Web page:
Louise Seaman Bechtel

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Louise Seaman Bechtel
Born Louise Seaman
June 29, 1894[1]
Brooklyn, New York
Died April 12, 1985
Mount Kisco, New York
Education Vassar College
Occupation Editor, critic, author, teacher
Spouse(s) Edwin DeTurck Bechtel

Louise Seaman Bechtel (1894 – April 12, 1985)[2] was an American editor, critic, author, and teacher of young children.

Career[edit]

Bechtel graduated from Vassar College in 1915 and was the first person to head a juvenile book department established by an American publishing house.[3] During her fifteen-year tenure as managing editor at the Macmillan Company (1919–1934), she oversaw production of more than 600 new books, a milestone in the growth and development of American literature for children.

Bechtel resigned from Macmillan Company in 1934 because of a broken hip, but continued her involvement in the field of children's literature. Between 1949 and 1956, she was editor of the "Books for Young People" section of the New York Herald Tribune.

Three of the books she published, The Trumpeter of Krakow by Eric P. Kelly in 1929, Hitty, Her First Hundred Years by Rachel Field in 1930, and The Cat Who Went to Heaven by Elizabeth Coatsworth in 1931, were awarded the Newbery Medal. As an author, Bechtel's best-known books are The Brave Bantam[4] in 1946, and Mr. Peck's Pets[5] in 1947.

During her long career, Bechtel acquired an incomparable collection of children's books. Later donated to Vassar College and the University of Florida in Gainesville), it exceeded 3,500 volumes, among them rare folk tales, Asian and African legends, Greek mythology, Aesop's fables, tales from Shakespeare, and early twentieth century children's book illustrators such as Arthur Rackham, Kate Greenaway, and Boris Artzybasheff.

Personal life and death[edit]

Bechtel married to Edwin DeTurck Bechtel, an attorney, art collector, and authority about and scholar of rose culture.

Louise Seaman Bechtel is buried at Saint Matthew's Episcopal Churchyard in Bedford, New York.

The Bechtel Prize[edit]

The Bechtel Prize, named for her, is endowed by the Cerimon Fund and administered by Teachers & Writers Collaborative in New York. The Prize is awarded annually in recognition of an exemplary article or essay related to creative writing education, literary studies, and/or the profession of writing.

The winning essay appears in Teachers & Writers magazine, and the author receives a $1,000 honorarium.[6] Possible topics for Bechtel Prize submissions include contemporary issues in classroom teaching, innovative approaches to teaching literary forms and genres, and the intersection between literature and imaginative writing.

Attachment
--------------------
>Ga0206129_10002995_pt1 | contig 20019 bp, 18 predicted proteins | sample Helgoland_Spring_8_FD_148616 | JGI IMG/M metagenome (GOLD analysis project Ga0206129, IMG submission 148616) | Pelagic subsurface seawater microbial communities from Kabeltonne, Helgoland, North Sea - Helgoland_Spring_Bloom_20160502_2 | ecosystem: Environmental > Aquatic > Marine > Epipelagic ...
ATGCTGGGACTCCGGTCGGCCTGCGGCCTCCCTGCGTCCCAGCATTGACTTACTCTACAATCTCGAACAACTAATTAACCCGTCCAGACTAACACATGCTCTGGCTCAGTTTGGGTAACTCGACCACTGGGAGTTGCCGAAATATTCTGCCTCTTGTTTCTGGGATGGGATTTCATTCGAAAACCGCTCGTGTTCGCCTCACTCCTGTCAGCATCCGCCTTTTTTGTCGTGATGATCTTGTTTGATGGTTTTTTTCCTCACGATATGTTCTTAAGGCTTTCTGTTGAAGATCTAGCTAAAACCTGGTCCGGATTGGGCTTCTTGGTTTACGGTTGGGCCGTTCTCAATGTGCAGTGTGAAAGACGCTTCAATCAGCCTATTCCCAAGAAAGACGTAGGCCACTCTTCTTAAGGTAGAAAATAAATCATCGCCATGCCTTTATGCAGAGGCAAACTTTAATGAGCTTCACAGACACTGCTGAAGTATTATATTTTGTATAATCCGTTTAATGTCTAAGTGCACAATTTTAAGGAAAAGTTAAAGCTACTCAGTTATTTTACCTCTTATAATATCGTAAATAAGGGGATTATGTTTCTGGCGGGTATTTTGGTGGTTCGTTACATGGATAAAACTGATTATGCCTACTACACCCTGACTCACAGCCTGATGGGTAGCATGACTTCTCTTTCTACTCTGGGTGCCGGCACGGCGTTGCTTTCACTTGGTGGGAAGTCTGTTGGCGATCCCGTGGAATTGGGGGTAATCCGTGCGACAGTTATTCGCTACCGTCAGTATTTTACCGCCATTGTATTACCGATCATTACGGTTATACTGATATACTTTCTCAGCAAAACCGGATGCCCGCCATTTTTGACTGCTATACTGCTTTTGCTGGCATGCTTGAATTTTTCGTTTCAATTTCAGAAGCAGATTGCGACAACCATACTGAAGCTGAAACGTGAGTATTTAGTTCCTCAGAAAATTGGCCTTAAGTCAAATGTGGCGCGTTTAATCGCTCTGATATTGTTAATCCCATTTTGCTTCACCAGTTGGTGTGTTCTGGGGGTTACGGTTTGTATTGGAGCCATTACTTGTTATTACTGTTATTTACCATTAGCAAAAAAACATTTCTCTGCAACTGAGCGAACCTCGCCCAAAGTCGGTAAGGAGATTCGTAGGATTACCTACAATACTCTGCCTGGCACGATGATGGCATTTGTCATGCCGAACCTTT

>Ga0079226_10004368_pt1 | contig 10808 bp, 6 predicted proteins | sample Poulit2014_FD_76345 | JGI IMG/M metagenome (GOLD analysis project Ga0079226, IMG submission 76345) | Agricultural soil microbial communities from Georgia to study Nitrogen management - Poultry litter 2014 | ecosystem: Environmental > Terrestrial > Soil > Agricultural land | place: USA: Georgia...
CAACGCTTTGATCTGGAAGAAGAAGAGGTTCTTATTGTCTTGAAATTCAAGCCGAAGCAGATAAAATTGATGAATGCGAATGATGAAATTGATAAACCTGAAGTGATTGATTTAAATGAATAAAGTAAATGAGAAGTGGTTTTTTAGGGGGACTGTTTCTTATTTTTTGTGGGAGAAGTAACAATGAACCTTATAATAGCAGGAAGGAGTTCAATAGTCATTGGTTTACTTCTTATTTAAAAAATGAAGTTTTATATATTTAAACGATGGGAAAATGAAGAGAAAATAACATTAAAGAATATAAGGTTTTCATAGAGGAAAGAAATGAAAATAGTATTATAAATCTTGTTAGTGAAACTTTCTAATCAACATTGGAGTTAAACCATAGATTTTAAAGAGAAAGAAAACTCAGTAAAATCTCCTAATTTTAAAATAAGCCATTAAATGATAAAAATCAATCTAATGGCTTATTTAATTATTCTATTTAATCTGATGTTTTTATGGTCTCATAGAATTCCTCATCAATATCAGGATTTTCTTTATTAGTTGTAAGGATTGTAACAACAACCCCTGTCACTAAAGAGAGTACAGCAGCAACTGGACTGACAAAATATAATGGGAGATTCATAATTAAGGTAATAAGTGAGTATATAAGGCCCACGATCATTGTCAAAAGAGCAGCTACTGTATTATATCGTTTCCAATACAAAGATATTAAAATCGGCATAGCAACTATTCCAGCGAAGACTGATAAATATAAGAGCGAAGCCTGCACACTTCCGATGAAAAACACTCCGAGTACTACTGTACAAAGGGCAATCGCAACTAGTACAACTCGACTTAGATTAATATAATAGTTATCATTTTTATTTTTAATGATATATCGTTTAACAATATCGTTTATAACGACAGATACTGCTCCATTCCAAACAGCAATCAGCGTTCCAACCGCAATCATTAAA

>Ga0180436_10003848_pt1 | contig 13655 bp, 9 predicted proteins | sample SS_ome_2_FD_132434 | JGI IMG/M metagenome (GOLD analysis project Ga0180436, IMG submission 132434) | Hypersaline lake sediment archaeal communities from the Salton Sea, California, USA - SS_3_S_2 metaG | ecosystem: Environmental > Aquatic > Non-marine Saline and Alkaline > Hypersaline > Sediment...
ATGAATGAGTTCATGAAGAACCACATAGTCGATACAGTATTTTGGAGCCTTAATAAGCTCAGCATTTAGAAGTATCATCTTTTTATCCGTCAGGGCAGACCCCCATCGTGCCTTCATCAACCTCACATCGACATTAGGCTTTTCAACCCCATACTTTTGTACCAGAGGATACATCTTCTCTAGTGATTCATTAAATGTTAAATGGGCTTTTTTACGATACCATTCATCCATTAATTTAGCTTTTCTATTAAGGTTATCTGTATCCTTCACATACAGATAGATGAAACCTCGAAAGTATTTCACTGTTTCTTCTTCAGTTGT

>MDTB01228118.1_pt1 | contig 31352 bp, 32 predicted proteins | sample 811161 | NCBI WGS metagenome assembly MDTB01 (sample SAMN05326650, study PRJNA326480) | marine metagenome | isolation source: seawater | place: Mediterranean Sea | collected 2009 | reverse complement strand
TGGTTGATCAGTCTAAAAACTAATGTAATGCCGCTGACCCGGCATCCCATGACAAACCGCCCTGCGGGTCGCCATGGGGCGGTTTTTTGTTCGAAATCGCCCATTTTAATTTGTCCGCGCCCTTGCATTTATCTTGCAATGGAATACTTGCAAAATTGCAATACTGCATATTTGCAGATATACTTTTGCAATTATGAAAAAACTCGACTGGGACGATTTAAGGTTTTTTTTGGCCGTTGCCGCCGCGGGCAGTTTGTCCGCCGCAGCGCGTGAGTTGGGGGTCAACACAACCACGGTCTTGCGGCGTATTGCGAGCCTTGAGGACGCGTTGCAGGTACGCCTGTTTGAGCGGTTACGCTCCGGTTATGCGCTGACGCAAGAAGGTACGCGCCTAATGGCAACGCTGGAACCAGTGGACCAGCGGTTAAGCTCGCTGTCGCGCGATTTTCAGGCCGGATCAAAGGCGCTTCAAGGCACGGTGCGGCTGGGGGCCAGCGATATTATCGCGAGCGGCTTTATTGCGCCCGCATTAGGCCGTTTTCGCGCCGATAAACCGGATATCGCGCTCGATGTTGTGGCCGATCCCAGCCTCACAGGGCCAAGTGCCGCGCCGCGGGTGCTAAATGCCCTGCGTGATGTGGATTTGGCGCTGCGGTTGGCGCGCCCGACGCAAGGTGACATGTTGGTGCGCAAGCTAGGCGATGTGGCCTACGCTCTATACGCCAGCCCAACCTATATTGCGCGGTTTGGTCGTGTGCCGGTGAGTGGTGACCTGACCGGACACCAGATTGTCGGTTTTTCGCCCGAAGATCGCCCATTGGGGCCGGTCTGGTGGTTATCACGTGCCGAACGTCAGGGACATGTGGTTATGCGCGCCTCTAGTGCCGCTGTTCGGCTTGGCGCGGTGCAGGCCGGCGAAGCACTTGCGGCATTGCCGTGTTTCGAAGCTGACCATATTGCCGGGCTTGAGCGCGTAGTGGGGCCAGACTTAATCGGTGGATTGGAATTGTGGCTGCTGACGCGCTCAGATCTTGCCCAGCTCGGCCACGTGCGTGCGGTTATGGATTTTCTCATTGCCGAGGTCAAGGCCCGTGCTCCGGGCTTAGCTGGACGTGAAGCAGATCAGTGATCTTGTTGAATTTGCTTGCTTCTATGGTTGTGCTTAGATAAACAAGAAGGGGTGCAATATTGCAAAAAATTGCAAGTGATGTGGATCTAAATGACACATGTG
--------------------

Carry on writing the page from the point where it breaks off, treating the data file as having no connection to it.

Bechtel Prize winners and finalists[edit]

winner in bold.

2004[edit]

2005[edit]

2006[edit]

2007[edit]

  • Anna Sopko for “Writing Standards
  • Sarah J. Gardner for “Three Writers, Imagination, and Meaning”
  • Jeff Kass for “In Search of a True Word”
  • Cheryl Pallant for “Gifting Poems: Getting Students to Read Poetry Closely”
  • Barbara Roether for “Pride and Prejudice on the Barbary Coast”

2008[edit]

2009[edit]

  • Emily Raboteau for “Jazz Poetry
  • Marcia Chamberlain for “When You Listen Deeply”
  • Garth Greenwell for “Reading with the Voice”

2010 (judged by Phillip Lopate)[edit]

2011 (judged by Patricia Hampl)[edit]

  • Janet L. Bland for "The Possum"
  • Julia Shipley for "Writing from the Ox House"
  • Jane Elkington Wohl for "On Teaching Othello Again"

2012 (judged by Jo Ann Beard)[edit]

2013 (judged by Susan Orlean)[edit]

2016[edit]

2017 (judged by Garth Greenwell)[edit]

The Louise Seaman Bechtel Fellowship at the Baldwin Library[edit]

The Bechtel Fellowship, awarded by the Association of Library Service to Children (ALSC), a division of the American Library Association, awards a mid-career librarian, with a minimum of eight years experience working with children, $4,000 to spend a month reading and studying at the Baldwin library at the University of Florida in Gainesville, Florida.

References[edit]

  1. ^ Eddy, Jacalyn (2006). Bookwomen: Creating an Empire in Children’s Book Publishing, 1919-1939 (PDF). Madison, Wisconsin: The University of Wisconsin Press. p. 73. ISBN 978-0-299-21794-5. Retrieved 7 August 2016. 
  2. ^ "Louise Seaman Bechtel Dies; Authority on Juvenile Books," New York Times (Apr. 13, 1985).
  3. ^ Archives and Special Collections Library of Vassar College.
  4. ^ The Brave Bantam, OpenLibrary.org.
  5. ^ Mr. Peck's Pets, OpenLibrary.org.
  6. ^ "Bechtel Prize," Poets & Writers website. Accessed May 29, 2014.

External links[edit]